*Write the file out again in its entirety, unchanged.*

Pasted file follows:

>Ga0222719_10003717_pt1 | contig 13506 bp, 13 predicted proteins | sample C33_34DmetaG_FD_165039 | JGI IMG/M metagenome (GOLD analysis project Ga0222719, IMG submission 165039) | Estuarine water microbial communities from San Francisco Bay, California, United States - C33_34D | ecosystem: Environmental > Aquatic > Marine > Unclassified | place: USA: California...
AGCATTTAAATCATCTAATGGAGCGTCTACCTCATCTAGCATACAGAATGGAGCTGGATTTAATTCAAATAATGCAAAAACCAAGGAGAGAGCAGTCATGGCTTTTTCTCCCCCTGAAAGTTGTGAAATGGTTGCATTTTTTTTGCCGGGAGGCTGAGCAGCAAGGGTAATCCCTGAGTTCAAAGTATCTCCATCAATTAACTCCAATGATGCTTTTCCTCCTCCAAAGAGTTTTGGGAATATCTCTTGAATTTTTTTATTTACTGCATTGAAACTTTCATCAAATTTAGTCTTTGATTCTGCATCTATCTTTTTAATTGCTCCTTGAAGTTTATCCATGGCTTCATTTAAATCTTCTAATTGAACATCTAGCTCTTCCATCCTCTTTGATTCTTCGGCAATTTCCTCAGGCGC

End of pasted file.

>Ga0222719_10003717_pt1 | contig 13506 bp, 13 predicted proteins | sample C33_34DmetaG_FD_165039 | JGI IMG/M metagenome (GOLD analysis project Ga0222719, IMG submission 165039) | Estuarine water microbial communities from San Francisco Bay, California, United States - C33_34D | ecosystem: Environmental > Aquatic > Marine > Unclassified | place: USA: California...
AGCATTTAAATCATCTAATGGAGCGTCTACCTCATCTAGCATACAGAATGGAGCTGGATTTAATTCAAATAATGCAAAAACCAAGGAGAGAGCAGTCATGGCTTTTTCTCCCCCTGAAAGTTGTGAAATGGTTGCATTTTTTTTGCCGGGAGGCTGAGCAGCAAGGGTAATCCCTGAGTTCAAAGTATCTCCATCAATTAACTCCAATGATGCTTTTCCTCCTCCAAAGAGTTTTGGGAATATCTCTTGAATTTTTTTATTTACTGCATTGAAACTTTCATCAAATTTAGTCTTTGATTCTGCATCTATCTTTTTAATTGCTCCTTGAAGTTTATCCATGGCTTCATTTAAATCTTCTAATTGAACATCTAGCTCTTCCATCCTCTTTGATTCTTCGGCAATTTCCTCAGGCGC